****1/2. A great, underrated rock n' roll record
Docendo Discimus | Vita scholae | 07/13/2004
(4 out of 5 stars)
"The Georgia Satellites issued three high-octane rock n' roll records in the late 80s, at a time when such a thing wasn't excactly in vogue. The first one was a minor hit, the next two pretty much sank without a trace, and that's a shame, because this one in particular is a really great listen if you like straight-ahead three-chord rock n' roll.
"In The Land Of Salvation And Sin" was the Satellites' last regular album, originally released in 1989, and it is their most stylistically diverse by far. That doesn't make it an eclectic record by any stretch of the imagination, but the tempo does vary quite a lot (!), and there are even two acoustic numbers present...which makes for a lot more variation than "Georgia Satellites" and "Open All Night" put together!
Most listeners will be content with just The Satellites' excellent compilation album, "Let It Rock: Best Of The Georgia Satellites", which also includes a few great non-album tracks. But if you do want more, this one is a fine purchase as well.
Opening with the tremendous fiery rocker "I Dunno", "Salvation And Sin" includes a number of the group's best songs, like the bluesy swagger of "Six Years Gone", the melodic mid-tempo rockers "Days Gone By", "All Over But The Cryin'" and "Bring Down The Hammer", and the country-ish ballad "Sweet Blue Midnight".
The Satellites also perform a nice, drawling cover of Joe South's "Games People Play" (a song which has inspired covers ranging from straight country & western to hard rock and reggae). And the wonderful acoustic shuffle "Another Chance", which sees all four band members trading off lines, is one of the Satellites' finest original numbers.
All in all, this is the Georgia Satellites' best album, with their self-titled debut a close second, and while you can get almost all the good stuff from their first two albums on "Let It Rock", "Salvation And Sin" is pretty much good from beginning to end.
A hidden treasure
John Alapick | Wilkes-Barre, PA United States | 10/30/2005
(5 out of 5 stars)
"In the Land of Salvation and Sin would be the third and final album the Georgia Satellites would release before their breakup in 1989. While their self-titled debut would be very successful and spawn their biggest hit with "Keep Your Hands To Yourself", they suffered from the sophomore slump when their next album Open All Night contained few memorable songs and bombed upon its release. Having lost their momentum, In the Land of Salvation and Sin suffered the same fate as its predecessor and would ultimately lead to the band's demise. However, the few that bought the album would find a diamond in the rough as it showed a quantum leap in Dan Baird's songwriting abilities as well as a musical diversity that was absent from their previous releases. Thus, In the Land of Salvation and Sin has become one of the great lost albums in rock history, only appreciated by the few fans that purchased it.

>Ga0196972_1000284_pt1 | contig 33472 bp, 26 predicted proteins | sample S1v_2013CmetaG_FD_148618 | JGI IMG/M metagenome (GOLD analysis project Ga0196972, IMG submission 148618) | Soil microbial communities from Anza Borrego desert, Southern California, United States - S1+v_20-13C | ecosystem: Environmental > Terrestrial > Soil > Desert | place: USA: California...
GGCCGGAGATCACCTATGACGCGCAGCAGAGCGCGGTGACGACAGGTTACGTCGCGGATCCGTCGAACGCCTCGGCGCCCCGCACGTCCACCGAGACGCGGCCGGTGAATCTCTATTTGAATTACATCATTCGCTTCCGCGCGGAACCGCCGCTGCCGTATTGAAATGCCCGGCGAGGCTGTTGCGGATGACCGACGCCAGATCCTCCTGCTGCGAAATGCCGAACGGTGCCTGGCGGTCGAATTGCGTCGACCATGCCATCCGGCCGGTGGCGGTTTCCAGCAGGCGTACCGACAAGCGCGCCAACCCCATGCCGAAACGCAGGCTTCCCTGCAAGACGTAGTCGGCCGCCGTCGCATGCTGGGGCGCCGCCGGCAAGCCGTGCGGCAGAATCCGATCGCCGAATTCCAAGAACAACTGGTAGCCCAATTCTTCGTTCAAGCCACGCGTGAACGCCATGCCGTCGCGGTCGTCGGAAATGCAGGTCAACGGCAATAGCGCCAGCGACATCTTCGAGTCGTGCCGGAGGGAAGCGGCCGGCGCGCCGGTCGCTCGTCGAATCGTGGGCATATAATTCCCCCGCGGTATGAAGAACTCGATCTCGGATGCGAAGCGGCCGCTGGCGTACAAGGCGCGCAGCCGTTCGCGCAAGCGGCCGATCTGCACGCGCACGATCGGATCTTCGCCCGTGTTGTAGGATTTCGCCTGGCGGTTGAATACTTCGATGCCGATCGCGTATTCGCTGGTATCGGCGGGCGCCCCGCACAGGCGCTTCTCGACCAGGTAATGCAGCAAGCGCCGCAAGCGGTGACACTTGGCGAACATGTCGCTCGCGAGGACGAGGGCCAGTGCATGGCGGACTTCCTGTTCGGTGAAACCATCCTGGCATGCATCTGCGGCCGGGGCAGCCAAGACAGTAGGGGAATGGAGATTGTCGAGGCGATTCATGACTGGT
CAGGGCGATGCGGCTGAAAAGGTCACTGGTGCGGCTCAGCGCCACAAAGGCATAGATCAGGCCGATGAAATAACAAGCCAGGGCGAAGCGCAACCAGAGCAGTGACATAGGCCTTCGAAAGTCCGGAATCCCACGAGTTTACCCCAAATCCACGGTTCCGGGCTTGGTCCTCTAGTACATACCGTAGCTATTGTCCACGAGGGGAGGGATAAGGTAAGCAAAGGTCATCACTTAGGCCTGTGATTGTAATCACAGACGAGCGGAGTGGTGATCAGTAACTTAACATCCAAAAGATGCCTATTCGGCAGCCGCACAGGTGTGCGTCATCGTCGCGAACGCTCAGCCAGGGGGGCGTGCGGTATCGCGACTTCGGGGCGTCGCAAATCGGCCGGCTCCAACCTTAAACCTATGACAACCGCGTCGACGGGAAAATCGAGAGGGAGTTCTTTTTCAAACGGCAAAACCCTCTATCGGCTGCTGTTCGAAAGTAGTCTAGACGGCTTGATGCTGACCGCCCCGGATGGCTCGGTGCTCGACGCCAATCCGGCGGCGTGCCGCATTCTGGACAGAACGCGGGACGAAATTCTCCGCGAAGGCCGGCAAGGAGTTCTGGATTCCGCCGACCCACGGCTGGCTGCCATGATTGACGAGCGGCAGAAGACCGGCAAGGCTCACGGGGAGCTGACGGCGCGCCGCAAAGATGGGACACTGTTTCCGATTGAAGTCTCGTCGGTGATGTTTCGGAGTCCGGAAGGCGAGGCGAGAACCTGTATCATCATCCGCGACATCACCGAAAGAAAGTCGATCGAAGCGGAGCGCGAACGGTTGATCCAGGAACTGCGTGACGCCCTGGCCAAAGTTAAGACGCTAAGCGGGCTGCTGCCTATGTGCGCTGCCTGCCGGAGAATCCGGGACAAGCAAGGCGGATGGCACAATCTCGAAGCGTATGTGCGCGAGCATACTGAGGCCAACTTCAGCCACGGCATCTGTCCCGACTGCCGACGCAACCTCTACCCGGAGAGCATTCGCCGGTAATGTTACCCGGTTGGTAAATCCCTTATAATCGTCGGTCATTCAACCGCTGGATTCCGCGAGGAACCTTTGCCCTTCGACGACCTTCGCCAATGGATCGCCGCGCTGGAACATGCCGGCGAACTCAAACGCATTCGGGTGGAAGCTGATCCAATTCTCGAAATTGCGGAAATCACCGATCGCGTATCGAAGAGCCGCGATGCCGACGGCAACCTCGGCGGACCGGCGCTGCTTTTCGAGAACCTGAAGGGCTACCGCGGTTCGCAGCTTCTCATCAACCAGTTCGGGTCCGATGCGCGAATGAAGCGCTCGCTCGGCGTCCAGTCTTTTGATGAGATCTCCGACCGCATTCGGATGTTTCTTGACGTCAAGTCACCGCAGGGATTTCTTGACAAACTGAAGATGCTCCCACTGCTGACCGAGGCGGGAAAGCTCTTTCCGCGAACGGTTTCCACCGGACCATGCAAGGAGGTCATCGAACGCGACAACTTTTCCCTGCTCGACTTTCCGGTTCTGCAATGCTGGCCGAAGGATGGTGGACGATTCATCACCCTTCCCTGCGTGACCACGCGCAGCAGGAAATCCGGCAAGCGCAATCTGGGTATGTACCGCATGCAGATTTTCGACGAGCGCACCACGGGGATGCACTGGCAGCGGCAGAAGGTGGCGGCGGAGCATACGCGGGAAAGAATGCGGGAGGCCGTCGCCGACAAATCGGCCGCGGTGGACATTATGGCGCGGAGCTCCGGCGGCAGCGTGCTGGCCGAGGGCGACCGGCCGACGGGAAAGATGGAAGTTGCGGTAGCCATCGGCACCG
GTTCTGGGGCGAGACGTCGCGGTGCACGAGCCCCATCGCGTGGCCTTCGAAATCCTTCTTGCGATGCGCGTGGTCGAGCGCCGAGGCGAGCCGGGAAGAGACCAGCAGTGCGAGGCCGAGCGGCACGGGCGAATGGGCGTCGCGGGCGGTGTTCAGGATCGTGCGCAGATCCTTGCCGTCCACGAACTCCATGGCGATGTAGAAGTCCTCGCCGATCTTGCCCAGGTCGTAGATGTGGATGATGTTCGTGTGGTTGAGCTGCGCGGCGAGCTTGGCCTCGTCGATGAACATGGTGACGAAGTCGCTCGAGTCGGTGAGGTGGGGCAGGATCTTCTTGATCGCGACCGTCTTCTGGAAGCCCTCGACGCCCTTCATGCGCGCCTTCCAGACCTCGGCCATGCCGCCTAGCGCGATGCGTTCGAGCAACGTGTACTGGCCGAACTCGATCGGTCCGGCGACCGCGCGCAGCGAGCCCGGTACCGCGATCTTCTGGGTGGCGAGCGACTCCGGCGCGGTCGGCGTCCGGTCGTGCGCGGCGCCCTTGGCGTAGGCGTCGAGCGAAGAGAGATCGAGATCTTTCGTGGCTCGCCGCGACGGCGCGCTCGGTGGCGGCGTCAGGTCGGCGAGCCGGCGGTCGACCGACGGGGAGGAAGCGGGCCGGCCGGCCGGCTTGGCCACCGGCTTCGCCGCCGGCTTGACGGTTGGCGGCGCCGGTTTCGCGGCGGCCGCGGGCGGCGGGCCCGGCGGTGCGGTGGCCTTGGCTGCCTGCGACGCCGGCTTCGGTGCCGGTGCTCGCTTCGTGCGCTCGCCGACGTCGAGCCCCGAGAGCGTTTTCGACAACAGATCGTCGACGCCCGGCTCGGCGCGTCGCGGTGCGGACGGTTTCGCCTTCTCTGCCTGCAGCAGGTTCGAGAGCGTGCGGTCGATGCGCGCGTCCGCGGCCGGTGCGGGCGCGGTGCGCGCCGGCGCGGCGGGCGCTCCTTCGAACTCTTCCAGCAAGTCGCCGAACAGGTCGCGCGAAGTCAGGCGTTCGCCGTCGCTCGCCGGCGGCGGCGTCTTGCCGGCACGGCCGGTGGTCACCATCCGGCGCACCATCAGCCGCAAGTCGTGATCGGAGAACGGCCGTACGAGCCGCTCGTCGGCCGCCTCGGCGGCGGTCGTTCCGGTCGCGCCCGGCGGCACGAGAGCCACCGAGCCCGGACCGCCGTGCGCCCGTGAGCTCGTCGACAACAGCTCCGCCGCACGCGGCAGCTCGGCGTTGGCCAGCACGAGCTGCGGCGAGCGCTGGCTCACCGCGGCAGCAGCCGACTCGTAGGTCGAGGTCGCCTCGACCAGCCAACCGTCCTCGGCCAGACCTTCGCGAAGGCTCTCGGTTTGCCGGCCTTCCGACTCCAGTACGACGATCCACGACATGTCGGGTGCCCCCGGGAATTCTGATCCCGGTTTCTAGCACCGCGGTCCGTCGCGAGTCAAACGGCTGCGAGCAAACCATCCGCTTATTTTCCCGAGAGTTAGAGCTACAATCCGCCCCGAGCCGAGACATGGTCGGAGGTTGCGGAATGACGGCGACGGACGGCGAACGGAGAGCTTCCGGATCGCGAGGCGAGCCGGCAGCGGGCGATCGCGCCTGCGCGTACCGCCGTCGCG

Every track here is very good with a few being among their best. "Days Gone By", "Six Years Gone", and the cover of Joe South's "Games People Play" are all great songs, containing memorable choruses you could sing along to. "Shake That Thing" is an awesome tribute to the late Lowell George, sounding like an updated version of Little Feat's "Fat Man In The Bathtub." The mid-tempo tracks "Bottle O' Tears", "Crazy", and "Bring Down the Hammer" continue in the Lowell George tradition with extensive slide guitar from Baird and guitarist Rick Richards. The fast-paced rockers "I Dunno", "Slaughterhouse", and the relentless "Dan Takes Five" show that the band hasn't abandoned the hard rocking spirit of their first two albums. However, there are three tracks that truly make this album a hidden treasure. "Sweet Blue Midnight" is a tender country ballad featuring great vocals from Baird and special guest Nicolette Larson. "Another Chance" is one of those great acoustic songs you can imagine a bunch of your friends singing around a campfire on a hot summer night. Finally, there's the most well-known track, the mid-tempo "All Over But The Cryin'." One of the all-time great breakup songs, it's arguably the best song Dan Baird ever wrote. If this were released on country radio today, it would be a huge hit. All told, In the Land of Salvation and Sin shows that the Georgia Satellites had a lot more to offer than just "Keep Your Hands To Yourself." Highly recommended.
The Original Georgia Satellites Go Out With A Bang
The Footpath Cowboy | Kingston, NY United States | 03/21/2008
(5 out of 5 stars)
"On their third album, IN THE LAND OF SALVATION AND SIN, the last to feature the original group, the Georgia Satellites go out with a bang. All of the original band's albums were of equally high quality, and this one was no exception. Pulling together the dichotomies of sinner and saved, holy and profane, this CD is a wonderful, mystical look at life's double-edged workings. This album and the other two Georgia Satellites CDs are important purchases for anyone who thought Southern rock's last golden moment was the 1980 Outlaws hit "Ghost Riders In The Sky.""